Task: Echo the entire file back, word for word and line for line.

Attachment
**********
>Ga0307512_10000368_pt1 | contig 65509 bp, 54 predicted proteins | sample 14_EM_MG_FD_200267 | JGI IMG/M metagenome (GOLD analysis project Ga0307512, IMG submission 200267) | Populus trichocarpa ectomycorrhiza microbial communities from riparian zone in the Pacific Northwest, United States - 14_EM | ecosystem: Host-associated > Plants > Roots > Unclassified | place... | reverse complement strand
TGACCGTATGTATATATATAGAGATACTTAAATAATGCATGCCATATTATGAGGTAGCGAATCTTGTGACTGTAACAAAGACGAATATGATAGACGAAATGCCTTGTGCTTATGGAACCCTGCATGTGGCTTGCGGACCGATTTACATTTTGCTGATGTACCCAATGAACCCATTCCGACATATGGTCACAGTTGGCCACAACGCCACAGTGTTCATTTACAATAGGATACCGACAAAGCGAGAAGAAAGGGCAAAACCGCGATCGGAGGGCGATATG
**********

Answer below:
>Ga0307512_10000368_pt1 | contig 65509 bp, 54 predicted proteins | sample 14_EM_MG_FD_200267 | JGI IMG/M metagenome (GOLD analysis project Ga0307512, IMG submission 200267) | Populus trichocarpa ectomycorrhiza microbial communities from riparian zone in the Pacific Northwest, United States - 14_EM | ecosystem: Host-associated > Plants > Roots > Unclassified | place... | reverse complement strand
TGACCGTATGTATATATATAGAGATACTTAAATAATGCATGCCATATTATGAGGTAGCGAATCTTGTGACTGTAACAAAGACGAATATGATAGACGAAATGCCTTGTGCTTATGGAACCCTGCATGTGGCTTGCGGACCGATTTACATTTTGCTGATGTACCCAATGAACCCATTCCGACATATGGTCACAGTTGGCCACAACGCCACAGTGTTCATTTACAATAGGATACCGACAAAGCGAGAAGAAAGGGCAAAACCGCGATCGGAGGGCGATATG